I was lucky enough to be at the 1986 Winter NAMM Show and clearly remember my jaw dropping when I stumbled upon the small display of PRS guitars. They were unquestionably gorgeous instruments, but in the mid-80s, dealers were not falling over each other trying to buy up as many of Paul's guitars as they could. Remember that the Superstrats were all the rage then, and dealers tend to order what customers are buying, so while everyone around me "oohed and ahhed" at the PRS Custom, they weren't whipping out their check books - yet.

And perhaps that's a good thing, as Paul's shop would have never been able to build enough guitars had everyone at the show wanted to order a dozen or more - in fact, they're still often hard-pressed to keep up with existing orders, but refuse to cut corners to get the instruments finished and on their way. Certain models are back ordered for months.

After that, I pretty much stopped paying attention to guitars altogether and concentrated on building up my own company, Stratus Sounds. At the time, I already had a fairly large library of samples for the Sequential Circuits Prophet 2000 and was soon working on libraries for the Akai S1000 and the Kurzweil K250. That kept me pretty busy until the early 1990s, when Kurzweil introduced the K2000. In fact, it was at the 1992 Winter NAMM Show as a guest of Kurzweil that I first met Chuck Surack (though I had already been a Sweetwater customer for over a year). Eventually, I went on to work closely with Chuck on custom libraries for the K2000 and began writing my first Tech Notes column for the new Sweetwater newsletter, *Sweet Notes*.

A GREAT IDEA AND MY BIG MISTAKE

In 1994, because of personal reasons, I had to move to Tallahassee, Florida. Not long after arriving, I came up with one of my best ideas: To create the biggest and best collection of electric and acoustic guitar samples, which eventually led to "Ultimate Guitars," the first CD ROM library to receive a perfect score from Keyboard magazine.

While doing my homework for this collection, I met Morty Beckman, who was then selling vintage guitars locally and now runs a number of guitar shows nationally. I also started to attend some regional guitar shows, and my very first was the Winter 1995 Jacksonville Vintage Guitar Expo. And that's where I actually got the opportunity to actually pick up and play a PRS Custom.

Now inexplicably discontinued, this Custom 22 came standard with three Seymour Duncan P-90 "Soapbar" pickups. Note the five position blade switch and the Michigan maple" flame top in blackburst.

The instrument was dated 1986 and had a gorgeous two-piece flame maple top in what PRS calls "tortoiseshell," but the dealer who had it on sale called it "root beer." The fretboard was a wonderful piece of what looked to me to be Brazilian rosewood and had the now-famous abalone bird inlays and the controls included a volume control, a five-way rotary knob for pickup selection and, instead of a tone control, had what PRS called a "sweet switch." Instead of binding the body, PRS simply left a small strip of natural maple around the outside of the guitar, and it looked very stylish. I picked it up and immediately knew this was a very special instrument. It was almost as if that very guitar had been built specifically for my hands. Then I looked at the price tag, which was $1500.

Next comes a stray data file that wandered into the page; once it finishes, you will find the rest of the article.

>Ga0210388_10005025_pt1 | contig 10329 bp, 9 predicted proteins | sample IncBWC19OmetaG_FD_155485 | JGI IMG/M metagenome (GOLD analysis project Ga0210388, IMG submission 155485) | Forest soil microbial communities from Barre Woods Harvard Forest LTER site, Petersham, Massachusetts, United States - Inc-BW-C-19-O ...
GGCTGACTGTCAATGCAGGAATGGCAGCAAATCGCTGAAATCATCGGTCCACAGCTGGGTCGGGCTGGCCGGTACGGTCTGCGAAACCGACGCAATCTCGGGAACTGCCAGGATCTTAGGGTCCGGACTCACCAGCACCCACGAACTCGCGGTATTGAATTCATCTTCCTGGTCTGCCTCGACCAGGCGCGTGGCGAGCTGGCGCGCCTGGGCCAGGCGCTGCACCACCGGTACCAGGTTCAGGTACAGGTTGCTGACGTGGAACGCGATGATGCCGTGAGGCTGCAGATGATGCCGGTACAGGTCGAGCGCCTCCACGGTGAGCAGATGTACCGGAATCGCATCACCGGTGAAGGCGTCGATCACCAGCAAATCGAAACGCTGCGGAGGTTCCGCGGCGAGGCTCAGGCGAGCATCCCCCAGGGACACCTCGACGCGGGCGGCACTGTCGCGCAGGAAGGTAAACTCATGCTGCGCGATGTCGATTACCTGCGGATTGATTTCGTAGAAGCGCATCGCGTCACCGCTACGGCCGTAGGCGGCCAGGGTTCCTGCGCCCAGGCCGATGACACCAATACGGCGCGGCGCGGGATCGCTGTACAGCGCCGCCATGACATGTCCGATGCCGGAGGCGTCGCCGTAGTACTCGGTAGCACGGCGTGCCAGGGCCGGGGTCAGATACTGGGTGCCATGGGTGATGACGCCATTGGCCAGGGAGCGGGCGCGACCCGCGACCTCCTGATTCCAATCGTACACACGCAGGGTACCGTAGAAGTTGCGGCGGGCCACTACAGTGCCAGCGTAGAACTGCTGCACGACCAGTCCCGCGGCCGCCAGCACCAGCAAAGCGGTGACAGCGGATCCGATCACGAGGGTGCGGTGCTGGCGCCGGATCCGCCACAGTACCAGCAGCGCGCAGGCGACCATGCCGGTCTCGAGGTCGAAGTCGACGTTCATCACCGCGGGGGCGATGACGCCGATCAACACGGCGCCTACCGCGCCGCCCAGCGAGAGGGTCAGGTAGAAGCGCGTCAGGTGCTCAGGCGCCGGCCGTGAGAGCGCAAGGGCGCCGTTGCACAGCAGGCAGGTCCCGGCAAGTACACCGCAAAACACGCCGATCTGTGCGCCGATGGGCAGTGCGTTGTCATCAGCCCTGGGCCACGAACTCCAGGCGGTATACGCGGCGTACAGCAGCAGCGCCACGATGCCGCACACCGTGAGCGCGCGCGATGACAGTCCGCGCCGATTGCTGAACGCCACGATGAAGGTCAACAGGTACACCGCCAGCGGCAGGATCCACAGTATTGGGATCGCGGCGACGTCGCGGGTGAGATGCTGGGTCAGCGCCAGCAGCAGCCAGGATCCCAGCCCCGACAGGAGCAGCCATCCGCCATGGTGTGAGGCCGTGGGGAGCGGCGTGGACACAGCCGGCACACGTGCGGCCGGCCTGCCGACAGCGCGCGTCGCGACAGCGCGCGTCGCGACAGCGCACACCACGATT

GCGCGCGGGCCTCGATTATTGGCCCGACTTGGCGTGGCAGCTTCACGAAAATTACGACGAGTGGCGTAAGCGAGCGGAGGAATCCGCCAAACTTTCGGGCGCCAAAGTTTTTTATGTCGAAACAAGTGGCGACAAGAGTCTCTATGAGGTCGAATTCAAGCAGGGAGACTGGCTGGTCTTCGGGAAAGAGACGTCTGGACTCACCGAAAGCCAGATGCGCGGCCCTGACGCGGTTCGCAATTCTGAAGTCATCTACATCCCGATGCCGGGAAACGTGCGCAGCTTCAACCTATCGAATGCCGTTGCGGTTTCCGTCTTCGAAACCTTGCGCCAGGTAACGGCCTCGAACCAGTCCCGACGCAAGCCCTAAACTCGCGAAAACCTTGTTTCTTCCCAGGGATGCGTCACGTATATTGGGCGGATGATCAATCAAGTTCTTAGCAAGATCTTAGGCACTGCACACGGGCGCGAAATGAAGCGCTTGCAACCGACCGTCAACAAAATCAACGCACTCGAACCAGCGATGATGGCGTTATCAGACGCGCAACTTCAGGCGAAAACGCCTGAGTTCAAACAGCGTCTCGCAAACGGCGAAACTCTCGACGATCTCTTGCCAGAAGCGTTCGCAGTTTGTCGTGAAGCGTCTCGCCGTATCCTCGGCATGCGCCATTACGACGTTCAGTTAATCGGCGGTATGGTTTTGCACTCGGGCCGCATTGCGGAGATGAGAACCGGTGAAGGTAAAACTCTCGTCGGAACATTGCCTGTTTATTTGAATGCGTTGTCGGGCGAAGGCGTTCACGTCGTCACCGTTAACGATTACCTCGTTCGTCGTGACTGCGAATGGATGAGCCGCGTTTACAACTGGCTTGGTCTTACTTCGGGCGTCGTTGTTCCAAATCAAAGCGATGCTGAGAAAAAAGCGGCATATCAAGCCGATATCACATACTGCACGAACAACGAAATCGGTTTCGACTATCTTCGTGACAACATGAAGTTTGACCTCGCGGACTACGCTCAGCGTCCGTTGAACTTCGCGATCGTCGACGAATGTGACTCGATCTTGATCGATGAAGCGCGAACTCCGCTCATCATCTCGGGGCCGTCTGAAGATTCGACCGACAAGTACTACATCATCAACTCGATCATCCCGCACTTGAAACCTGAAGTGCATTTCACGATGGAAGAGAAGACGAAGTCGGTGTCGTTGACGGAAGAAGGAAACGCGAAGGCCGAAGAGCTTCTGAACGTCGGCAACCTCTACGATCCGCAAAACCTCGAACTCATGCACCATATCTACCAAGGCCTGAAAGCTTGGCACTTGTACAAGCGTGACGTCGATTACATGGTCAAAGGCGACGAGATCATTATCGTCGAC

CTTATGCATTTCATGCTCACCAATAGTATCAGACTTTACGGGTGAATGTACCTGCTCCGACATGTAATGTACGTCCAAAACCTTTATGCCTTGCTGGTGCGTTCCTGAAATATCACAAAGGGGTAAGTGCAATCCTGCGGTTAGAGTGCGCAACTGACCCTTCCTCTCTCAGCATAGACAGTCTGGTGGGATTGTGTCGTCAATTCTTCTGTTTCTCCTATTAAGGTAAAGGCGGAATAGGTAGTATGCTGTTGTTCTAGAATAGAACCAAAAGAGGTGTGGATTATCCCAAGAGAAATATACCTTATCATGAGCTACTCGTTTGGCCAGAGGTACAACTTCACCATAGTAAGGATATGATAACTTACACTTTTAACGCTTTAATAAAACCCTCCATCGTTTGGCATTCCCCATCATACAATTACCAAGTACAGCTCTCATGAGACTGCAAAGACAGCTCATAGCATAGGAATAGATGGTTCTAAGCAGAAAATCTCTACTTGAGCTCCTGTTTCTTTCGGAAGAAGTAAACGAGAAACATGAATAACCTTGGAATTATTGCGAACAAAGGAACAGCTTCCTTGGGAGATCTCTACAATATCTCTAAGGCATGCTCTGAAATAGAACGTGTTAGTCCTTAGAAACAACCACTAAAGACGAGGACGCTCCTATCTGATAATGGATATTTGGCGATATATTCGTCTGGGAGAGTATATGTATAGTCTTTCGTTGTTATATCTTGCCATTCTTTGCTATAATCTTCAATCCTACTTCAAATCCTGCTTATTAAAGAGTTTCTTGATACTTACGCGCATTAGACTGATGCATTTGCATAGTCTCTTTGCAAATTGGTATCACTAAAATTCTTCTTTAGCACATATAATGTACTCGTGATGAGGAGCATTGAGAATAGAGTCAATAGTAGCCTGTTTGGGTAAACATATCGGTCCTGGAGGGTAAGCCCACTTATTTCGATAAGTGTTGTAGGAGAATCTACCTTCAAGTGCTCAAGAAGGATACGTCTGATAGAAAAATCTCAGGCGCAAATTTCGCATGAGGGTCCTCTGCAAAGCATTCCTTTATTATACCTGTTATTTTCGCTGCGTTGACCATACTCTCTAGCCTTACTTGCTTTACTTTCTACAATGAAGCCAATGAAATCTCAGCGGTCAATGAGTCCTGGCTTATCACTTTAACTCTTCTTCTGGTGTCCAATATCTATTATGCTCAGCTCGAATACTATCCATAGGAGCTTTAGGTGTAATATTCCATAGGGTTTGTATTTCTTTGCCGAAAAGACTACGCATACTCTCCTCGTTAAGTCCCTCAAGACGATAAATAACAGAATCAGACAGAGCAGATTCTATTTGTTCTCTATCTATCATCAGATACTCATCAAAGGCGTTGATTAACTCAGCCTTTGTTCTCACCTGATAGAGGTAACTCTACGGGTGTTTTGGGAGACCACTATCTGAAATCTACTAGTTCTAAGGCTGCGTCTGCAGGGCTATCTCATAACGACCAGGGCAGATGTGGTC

Any serious guitar player today knows that a 1986 PRS in mint condition for $1500 - even back in 1995 - is a bargain, but I had just moved cross-country and for one of the few times in my life, decided to play it safe financially, so I passed. I know that someone out there - maybe even someone who is reading this column - owns and loves that guitar and will probably have a good chuckle over my lack of good judgement. Hmm, okay, let's call it what it was: A monumental blunder on my part. Where is a time machine when you need one.

In what seems to me an odd twist of fate, it turned out that my new next door neighbor was a guitar player and a serious collector and he owned a number of great Gibson and Fender guitars, but the one guitar he said he loved the most was a 1993 cherry sunburst PRS Custom, which just happens to be the guitar on the cover of the "Ultimate Guitars Musician's Guide" and the only PRS I sampled for the collection.

PRS EXPANDS THE PRODUCT LINE

To make a long story short, I knew I had to have a Paul Reed Smith guitar of my own, and by 1995, PRS was making a number of models. The original PRS Custom, which was a 24-fret instrument, was renamed the Custom 24, and shipped with a wide-thin neck (which reminds me of a wonderful Gibson SG Custom I once owned) and a vibrato tailpiece.

The Custom 22 was (no surprise) a 22-fret version that most often shipped with a one-piece stop tailpiece and a wide-fat neck (a bit smaller than the 1958-59 Les Pauls). The pickups were different on each model: Dragon pickups on the Custom 22 and an HFS in the bridge position of the Custom 24 (which stands for "hot, fat and screams") and a Vintage Bass in the neck position. The trademark bird inlays were an option on either model, as was a highly-figured flame or quilt maple "10-top," which is the best top you can get on a production model PRS without going the next step up to an Artist Series.